A quick guide to Libya’s main players

In Libya there are very few truly national actors, the vast majority are local players. This guide explains who the players are and what they control.


In Libya there are very few truly national actors. The vast majority are local players, some of whom are relevant at the national level while representing the interests of their region, or in most cases, their city. Many important actors, particularly outside of the largest cities, also have tribal allegiances.

Since the summer of 2014, political power has been split between two rival governments in Tripoli and in Tobruk, with the latter having been recognised by the international community before the creation of the Presidency Council (PC) – the body that acts collectively as head of state and supreme commander of the armed forces – in December 2015. Several types of actor scramble for power in today’s Libya: armed groups; “city-states”, particularly in western and southern Libya; and tribes, which are particularly relevant in eastern and southern Libya.

Map of oil & gas centres of power in Libya

Political actors

by Mattia Toaldo

One country, three governments

At the moment Libya has three centres of power. The first is the Presidency Council (PC), which has been based in Tripoli since 30 March 2016. The PC is headed by Fayez al-Sarraj – a former member of the Tobruk Parliament, where he represented a Tripoli constituency – and it was born out of the signing of the UN-brokered Libyan Political Agreement (LPA) in December 2015. According to this agreement, the PC presides over the Government of National Accord (GNA), also based in Tripoli. The GNA should be endorsed by the Tobruk-based House of Representatives (HoR) ac-cording to the agreement, but on two occasions the HoR has voted down the list of ministers.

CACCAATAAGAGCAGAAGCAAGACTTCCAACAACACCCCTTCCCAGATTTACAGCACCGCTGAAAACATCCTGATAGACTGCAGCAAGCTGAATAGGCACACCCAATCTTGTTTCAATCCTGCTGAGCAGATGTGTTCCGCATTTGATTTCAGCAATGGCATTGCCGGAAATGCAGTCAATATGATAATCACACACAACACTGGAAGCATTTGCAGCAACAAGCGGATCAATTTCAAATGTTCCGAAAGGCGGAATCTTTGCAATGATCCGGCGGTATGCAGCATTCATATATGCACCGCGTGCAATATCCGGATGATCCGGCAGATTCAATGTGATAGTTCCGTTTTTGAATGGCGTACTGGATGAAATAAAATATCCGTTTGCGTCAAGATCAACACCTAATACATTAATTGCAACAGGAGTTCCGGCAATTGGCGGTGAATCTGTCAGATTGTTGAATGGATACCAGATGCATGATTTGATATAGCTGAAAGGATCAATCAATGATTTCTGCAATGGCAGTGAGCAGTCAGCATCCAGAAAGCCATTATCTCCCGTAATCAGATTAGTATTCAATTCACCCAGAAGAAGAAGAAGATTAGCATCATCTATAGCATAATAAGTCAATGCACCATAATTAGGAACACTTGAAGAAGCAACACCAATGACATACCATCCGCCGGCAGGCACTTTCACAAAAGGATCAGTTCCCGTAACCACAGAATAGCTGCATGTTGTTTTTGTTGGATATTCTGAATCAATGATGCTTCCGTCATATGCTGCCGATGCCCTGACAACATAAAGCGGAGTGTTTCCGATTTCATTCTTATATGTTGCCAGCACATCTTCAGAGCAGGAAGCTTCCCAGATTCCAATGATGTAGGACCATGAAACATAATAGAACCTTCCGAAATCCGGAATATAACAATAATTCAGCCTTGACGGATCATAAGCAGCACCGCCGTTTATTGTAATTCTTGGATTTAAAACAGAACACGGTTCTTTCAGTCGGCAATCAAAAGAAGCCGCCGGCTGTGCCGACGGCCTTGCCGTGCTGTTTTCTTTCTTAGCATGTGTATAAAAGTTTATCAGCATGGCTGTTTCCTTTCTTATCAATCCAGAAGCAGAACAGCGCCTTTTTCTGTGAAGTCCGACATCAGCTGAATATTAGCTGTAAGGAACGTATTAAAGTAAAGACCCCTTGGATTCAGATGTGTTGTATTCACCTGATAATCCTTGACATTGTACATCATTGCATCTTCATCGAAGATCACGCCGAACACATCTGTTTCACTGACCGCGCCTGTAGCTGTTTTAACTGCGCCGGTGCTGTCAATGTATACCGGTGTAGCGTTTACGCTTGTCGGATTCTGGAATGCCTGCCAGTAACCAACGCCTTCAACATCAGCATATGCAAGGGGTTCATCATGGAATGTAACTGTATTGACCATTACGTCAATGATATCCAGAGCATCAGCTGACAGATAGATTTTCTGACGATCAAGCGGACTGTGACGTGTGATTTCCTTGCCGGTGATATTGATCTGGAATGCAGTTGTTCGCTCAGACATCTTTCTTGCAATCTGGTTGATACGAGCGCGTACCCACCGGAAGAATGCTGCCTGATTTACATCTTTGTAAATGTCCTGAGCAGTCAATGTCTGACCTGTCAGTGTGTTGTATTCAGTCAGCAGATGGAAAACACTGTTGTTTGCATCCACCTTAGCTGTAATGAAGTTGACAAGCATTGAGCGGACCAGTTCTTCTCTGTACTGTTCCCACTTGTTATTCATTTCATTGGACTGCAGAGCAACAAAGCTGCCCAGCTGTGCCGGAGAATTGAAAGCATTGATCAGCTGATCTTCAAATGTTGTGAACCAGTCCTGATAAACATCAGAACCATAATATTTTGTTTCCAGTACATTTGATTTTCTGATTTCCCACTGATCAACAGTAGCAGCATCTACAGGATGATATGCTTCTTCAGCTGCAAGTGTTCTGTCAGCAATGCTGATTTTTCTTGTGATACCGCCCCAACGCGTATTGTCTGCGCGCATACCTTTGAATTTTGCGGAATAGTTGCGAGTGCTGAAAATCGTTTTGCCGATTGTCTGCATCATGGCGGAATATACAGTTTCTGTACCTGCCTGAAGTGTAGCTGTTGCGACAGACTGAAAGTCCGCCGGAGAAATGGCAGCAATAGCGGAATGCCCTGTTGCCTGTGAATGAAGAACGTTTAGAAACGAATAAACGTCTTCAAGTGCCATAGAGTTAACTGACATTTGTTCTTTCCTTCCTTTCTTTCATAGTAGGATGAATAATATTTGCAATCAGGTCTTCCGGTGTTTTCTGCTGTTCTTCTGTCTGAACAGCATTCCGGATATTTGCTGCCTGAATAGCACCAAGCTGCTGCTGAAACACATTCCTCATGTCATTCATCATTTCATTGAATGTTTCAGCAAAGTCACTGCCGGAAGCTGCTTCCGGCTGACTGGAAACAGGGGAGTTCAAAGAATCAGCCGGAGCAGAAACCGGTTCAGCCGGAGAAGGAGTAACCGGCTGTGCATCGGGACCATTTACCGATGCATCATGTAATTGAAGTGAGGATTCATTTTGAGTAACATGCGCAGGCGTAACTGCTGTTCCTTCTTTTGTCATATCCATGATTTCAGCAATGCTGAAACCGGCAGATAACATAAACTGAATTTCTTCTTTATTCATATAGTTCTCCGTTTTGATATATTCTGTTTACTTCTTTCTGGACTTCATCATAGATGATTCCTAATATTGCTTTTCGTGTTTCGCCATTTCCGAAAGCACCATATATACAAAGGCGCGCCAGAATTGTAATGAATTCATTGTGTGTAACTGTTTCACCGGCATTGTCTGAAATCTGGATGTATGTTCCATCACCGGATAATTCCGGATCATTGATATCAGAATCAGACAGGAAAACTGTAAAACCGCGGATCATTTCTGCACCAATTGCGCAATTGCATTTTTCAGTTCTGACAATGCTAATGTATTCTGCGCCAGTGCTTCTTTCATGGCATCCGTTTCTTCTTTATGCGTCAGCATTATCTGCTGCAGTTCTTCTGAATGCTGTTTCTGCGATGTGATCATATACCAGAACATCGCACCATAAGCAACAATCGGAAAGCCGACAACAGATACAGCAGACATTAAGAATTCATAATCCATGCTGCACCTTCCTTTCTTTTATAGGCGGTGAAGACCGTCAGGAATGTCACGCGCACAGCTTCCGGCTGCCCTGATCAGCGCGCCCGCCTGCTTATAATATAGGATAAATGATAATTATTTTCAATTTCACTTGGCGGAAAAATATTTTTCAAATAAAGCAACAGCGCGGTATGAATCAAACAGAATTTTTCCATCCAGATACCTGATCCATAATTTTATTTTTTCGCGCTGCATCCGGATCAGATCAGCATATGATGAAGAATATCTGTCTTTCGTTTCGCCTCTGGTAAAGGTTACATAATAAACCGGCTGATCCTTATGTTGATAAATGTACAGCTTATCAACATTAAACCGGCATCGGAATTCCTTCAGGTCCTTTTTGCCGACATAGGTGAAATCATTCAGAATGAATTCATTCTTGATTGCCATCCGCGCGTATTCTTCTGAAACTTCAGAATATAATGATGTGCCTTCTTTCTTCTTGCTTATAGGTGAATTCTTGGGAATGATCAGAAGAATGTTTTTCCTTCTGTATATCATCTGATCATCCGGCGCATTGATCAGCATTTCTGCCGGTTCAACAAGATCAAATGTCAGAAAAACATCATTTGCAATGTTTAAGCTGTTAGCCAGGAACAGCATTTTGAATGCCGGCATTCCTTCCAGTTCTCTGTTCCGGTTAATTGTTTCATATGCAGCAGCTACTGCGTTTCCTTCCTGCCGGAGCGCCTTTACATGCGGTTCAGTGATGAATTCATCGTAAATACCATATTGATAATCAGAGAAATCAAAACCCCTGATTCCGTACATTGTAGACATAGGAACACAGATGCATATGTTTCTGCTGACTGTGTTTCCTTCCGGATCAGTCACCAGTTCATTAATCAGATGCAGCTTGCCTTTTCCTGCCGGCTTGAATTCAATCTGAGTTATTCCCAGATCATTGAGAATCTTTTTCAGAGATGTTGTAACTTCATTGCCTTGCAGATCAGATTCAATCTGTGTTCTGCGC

Map of Libya institutions under the LPA 2016

The second centre of power is the rival, but ever weakening Government of National Salvation headed by Prime Minister Khalifa Ghwell – resting on the authority of a rump of the General National Congress (GNC), the resurrected parliament originally elected in 2012. The Government of National Salvation was also based in Tripoli, although it no longer controls any relevant institutions. In October 2016, Ghwell tried to reassert himself but failed to gain wider support and his forces were kicked out from Tripoli in the spring of 2017. The vast majority of the members of the GNC (also known as the “Tripoli Parliament”) have been moved across to the State Council, a consultative body created under the LPA which convenes in Tripoli and is headed by Abdul Rahman Swehli, a Misratan politician (and HoR member) who had previously been threatened with EU individual sanctions.

The third centre of power is made up of the authorities based in Tobruk and Bayda, which were also supposed to work under the LPA. The House of Representatives (HoR) in Tobruk would become the legitimate legislative authority under the LPA but it has so far failed to pass a valid constitutional amendment to enshrine itself as an authoritative institution. Instead the HoR endorsed the rival government of Abdullah al-Thinni which operates from the eastern Libyan city of Bayda. The Tobruk and Bayda authorities have been aligned with the Egypt-aligned, self-described anti-Islamist general Khalifa Haftar, who leads the Libyan National Army (LNA).

In Libya there are very few truly national actors. The vast majority are local players, some of whom are relevant at the national level while representing the interests of their region, or in most cases, their city. Many important actors, particularly outside of the largest cities, also have tribal allegiances.

Since the summer of 2014, political power has been split between two rival governments in Tripoli and in Tobruk, with the latter having been recognised by the international community before the creation of the Presidency Council (PC) – the body that acts collectively as head of state and supreme commander of the armed forces – in December 2015. Several types of actor scramble for power in today’s Libya: armed groups; “city-states”, particularly in western and southern Libya; and tribes, which are particularly relevant in eastern and southern Libya.

Prime Minister al-Sarraj and the Government of National Accord

Initially, the PC comprised nine members. Two of them started boycotting its meetings early on, while others became inactive over time so that now only two figures re-main active on a daily basis within the council: PC President Sarraj and his deputy, Ahmed Maiteeq.

Prime Minister al-Sarraj is not a strong figure on his own, but some of the other eight members that originally madke up his PC have close links to powerful stakeholders.